Despite soaring inflation, food prices in UK supermarkets seem cheap compared with Hong Kong
- The UK’s rapidly rising food prices do not seem so bad to someone used to the cost of an expat lifestyle in Hong Kong, with many staples cheap in comparison
- My delight at relatively lower prices for food is offset, however, by the difficulties encountered in buying it
Inflation in Britain was at a 41-year high of 11.1 per cent in October. Energy prices and mortgage rates are soaring. Taxes are set to rise. Households up and down the country face a grim winter.
Food prices rose a staggering 14.7 per cent in October, the fastest pace in 14 years. This greatly adds to the burden faced by consumers. Shoppers are switching to cheaper labels and products. There has been a surge in demand for Spam.
But the prices do not seem so bad to someone used to the cost of an expat lifestyle in Hong Kong. Many supermarket staples are still cheap in comparison.
A 1kg (2.2lb) bag of basmati rice in Britain costs me £3.20 (US$3.80), less than HK$30. The same bag of rice in the store I used in Hong Kong will set you back HK$77.90 (US$10). A tin of tomatoes here is 60 pence, about HK$5.50. The price for the same tin in Hong Kong? More than three times that amount!
This is not a scientific survey. The cost of importing the goods and paying Hong Kong’s high rents inevitably means higher prices. Still, it is quite a mark-up.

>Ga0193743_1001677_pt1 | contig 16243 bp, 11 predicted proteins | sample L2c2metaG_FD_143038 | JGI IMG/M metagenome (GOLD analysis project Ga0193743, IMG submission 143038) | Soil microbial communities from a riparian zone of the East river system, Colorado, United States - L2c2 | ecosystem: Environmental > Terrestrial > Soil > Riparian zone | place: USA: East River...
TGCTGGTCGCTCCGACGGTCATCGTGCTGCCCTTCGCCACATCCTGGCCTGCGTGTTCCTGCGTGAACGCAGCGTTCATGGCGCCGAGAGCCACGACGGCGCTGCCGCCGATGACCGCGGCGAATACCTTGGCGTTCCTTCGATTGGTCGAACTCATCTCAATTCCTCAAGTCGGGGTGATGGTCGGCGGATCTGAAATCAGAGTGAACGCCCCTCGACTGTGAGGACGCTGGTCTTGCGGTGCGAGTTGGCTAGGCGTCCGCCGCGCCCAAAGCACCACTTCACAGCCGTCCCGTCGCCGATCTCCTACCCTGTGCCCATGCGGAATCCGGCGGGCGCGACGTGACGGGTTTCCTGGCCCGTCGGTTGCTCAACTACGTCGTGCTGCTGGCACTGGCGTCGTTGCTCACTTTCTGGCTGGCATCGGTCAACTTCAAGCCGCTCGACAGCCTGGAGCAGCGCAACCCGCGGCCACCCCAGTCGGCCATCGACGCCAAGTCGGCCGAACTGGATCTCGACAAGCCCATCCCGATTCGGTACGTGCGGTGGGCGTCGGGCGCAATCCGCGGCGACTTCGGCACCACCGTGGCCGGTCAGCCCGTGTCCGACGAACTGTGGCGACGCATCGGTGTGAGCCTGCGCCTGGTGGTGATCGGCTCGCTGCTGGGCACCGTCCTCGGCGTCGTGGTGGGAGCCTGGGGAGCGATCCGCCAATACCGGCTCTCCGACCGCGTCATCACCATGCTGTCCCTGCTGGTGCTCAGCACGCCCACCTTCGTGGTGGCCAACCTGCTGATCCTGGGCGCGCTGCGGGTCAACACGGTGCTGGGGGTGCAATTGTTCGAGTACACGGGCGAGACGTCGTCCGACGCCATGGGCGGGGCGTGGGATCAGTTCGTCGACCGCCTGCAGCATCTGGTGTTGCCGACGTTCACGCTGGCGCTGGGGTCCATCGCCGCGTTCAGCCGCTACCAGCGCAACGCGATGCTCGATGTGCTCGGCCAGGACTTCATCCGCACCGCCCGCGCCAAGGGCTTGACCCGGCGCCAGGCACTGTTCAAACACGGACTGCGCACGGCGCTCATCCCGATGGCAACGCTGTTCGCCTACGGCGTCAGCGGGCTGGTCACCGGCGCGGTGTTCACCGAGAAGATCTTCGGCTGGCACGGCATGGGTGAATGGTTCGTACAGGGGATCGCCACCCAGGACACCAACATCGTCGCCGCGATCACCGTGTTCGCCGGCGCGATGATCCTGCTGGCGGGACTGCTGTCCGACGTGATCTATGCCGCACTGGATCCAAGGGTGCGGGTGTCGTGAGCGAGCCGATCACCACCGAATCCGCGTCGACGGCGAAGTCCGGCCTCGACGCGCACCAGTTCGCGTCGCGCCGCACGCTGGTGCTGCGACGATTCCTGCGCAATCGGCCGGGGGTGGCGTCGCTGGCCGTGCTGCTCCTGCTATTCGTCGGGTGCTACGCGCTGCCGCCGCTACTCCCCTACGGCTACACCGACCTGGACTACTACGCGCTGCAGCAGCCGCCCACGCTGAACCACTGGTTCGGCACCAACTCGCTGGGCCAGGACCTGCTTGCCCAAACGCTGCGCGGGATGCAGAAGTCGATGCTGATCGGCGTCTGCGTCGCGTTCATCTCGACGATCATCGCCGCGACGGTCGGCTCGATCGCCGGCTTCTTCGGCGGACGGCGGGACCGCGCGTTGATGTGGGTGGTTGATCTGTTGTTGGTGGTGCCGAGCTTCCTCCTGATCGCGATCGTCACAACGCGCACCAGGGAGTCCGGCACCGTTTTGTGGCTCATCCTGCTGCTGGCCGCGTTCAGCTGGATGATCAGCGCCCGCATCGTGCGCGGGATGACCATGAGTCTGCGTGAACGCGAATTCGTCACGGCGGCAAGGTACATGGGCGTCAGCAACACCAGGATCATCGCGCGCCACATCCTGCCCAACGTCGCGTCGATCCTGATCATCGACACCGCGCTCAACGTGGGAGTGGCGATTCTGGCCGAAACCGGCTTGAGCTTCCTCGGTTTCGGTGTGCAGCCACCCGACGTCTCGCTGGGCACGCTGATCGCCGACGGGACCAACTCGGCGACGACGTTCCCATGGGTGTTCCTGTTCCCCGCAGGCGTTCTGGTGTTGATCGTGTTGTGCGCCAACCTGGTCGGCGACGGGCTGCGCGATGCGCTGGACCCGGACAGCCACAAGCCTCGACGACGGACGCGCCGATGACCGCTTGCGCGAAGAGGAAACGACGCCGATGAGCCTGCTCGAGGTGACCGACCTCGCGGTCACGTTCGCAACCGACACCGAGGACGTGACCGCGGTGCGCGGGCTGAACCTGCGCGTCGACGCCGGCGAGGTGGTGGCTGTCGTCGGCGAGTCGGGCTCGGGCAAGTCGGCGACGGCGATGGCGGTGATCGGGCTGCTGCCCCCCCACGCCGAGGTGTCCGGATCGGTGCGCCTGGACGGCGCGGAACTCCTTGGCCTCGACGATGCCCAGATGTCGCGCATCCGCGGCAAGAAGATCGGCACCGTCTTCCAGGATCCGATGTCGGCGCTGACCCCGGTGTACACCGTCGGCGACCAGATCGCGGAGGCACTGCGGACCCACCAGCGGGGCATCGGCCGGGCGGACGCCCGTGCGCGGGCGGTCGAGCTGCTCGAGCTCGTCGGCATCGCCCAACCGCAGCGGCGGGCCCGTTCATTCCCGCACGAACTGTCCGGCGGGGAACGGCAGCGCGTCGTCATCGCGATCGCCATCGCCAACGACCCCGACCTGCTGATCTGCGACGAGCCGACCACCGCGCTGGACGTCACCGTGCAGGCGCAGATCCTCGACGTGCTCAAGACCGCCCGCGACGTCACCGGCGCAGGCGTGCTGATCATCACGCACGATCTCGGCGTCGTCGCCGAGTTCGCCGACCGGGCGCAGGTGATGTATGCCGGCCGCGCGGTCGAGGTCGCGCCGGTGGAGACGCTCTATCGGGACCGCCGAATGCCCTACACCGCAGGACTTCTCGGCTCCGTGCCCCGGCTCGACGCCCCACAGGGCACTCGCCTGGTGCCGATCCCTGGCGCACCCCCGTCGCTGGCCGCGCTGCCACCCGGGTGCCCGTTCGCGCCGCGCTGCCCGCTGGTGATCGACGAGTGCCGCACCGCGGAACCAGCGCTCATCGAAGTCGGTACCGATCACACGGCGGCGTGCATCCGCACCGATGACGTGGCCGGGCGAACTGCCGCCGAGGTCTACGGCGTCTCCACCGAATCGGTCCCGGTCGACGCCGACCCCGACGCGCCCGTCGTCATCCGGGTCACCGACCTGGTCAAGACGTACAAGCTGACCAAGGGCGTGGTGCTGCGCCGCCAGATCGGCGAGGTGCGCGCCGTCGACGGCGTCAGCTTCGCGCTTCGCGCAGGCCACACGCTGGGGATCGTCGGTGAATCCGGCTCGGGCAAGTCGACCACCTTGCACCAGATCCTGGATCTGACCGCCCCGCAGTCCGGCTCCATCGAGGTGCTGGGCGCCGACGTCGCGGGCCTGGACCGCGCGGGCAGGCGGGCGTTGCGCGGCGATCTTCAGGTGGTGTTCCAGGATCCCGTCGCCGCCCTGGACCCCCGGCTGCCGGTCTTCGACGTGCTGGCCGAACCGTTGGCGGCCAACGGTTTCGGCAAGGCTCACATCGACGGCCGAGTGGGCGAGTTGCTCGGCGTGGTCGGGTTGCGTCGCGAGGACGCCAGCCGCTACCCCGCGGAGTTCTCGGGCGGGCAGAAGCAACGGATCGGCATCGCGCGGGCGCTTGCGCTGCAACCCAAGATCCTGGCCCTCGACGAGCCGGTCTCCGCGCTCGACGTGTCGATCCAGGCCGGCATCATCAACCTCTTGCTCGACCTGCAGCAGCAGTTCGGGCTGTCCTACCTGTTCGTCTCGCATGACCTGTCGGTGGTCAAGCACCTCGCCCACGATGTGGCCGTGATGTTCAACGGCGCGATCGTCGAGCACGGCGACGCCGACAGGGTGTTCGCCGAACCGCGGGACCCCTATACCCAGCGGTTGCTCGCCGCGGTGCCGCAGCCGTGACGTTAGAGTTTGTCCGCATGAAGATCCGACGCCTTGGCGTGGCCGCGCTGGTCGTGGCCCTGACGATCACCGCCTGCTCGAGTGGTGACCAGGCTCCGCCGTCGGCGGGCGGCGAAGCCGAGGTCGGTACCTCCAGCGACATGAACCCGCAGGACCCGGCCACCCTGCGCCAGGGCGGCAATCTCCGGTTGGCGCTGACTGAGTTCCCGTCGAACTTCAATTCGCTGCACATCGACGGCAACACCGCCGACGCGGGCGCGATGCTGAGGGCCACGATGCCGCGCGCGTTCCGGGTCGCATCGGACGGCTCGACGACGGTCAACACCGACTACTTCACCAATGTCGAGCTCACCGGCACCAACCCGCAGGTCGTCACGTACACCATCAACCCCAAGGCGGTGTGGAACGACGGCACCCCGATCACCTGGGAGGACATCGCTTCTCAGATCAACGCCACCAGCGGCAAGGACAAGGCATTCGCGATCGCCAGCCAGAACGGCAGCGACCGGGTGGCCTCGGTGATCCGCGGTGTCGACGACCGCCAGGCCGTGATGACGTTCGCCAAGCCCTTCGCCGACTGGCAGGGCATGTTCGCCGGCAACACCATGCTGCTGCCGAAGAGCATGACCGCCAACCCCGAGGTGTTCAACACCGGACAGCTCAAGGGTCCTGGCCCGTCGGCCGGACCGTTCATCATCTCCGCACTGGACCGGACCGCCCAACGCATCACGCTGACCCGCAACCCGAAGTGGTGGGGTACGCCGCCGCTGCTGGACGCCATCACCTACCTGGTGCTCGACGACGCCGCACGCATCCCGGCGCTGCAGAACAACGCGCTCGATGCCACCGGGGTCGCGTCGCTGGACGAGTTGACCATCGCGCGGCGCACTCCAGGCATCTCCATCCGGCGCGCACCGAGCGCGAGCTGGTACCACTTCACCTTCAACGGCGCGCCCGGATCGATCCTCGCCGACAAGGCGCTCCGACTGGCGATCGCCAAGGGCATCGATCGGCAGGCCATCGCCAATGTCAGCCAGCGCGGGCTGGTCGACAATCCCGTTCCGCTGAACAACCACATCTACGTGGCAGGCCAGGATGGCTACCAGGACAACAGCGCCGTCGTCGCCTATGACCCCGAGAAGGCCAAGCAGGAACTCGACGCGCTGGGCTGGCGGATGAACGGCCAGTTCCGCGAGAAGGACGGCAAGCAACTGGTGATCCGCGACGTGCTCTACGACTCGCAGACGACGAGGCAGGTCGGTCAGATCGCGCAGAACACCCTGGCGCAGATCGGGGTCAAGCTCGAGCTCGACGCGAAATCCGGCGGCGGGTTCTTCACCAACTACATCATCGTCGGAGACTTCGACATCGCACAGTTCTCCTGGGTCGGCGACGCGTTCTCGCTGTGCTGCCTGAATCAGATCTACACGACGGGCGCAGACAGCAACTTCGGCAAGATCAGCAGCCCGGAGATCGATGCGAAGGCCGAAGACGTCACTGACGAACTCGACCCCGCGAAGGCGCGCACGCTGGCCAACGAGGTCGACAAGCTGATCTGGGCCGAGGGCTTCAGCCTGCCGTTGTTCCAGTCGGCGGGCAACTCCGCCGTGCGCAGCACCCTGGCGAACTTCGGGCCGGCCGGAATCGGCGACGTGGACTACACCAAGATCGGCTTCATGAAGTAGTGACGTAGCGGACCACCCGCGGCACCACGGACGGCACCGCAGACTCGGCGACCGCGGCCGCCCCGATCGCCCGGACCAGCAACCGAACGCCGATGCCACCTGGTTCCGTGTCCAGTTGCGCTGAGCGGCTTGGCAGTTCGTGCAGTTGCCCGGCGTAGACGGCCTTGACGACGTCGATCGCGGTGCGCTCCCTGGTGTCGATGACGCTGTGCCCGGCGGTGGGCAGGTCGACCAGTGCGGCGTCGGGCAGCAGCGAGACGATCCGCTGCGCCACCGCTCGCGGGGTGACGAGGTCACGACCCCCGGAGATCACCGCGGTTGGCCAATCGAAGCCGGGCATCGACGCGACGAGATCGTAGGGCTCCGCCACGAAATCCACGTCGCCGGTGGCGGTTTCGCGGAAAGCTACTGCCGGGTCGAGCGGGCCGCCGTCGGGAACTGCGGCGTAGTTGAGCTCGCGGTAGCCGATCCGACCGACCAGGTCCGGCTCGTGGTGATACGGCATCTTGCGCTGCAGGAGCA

My delight at relatively lower prices for food was offset, however, by the difficulties encountered in buying it. Most supermarkets have cut back on traditional checkout tills and replaced them with charmless self-service counters. Hong Kong is moving in this direction.
In Britain, there are even mobile scanners. You collect a device to scan each item as you take it from the shelf. This is supposed to make shopping quick and convenient, but you need several PhDs to get it right. And there are risks. You must remember to scan every item you buy. A neglected tin of beans can cause a great deal of trouble.
Staff conduct spot checks to make sure no one sneaks a steak into their shopping bag without scanning it. If this happens accidentally you have a black mark on your record and might be barred if it occurs again.
Supermarkets need to be vigilant. An estimated £500 million a year is lost through self-service shoplifting. But even for those with honest intentions, this shopping experience takes time and trouble. I suspect it would be quicker to do it the old-fashioned way and queue at the checkout.
I no longer go to supermarkets. It’s online shopping for me. But I do enjoy the weekly village market, with only three stalls and great local produce. Lo-tech and lots of chat. They even accept cash.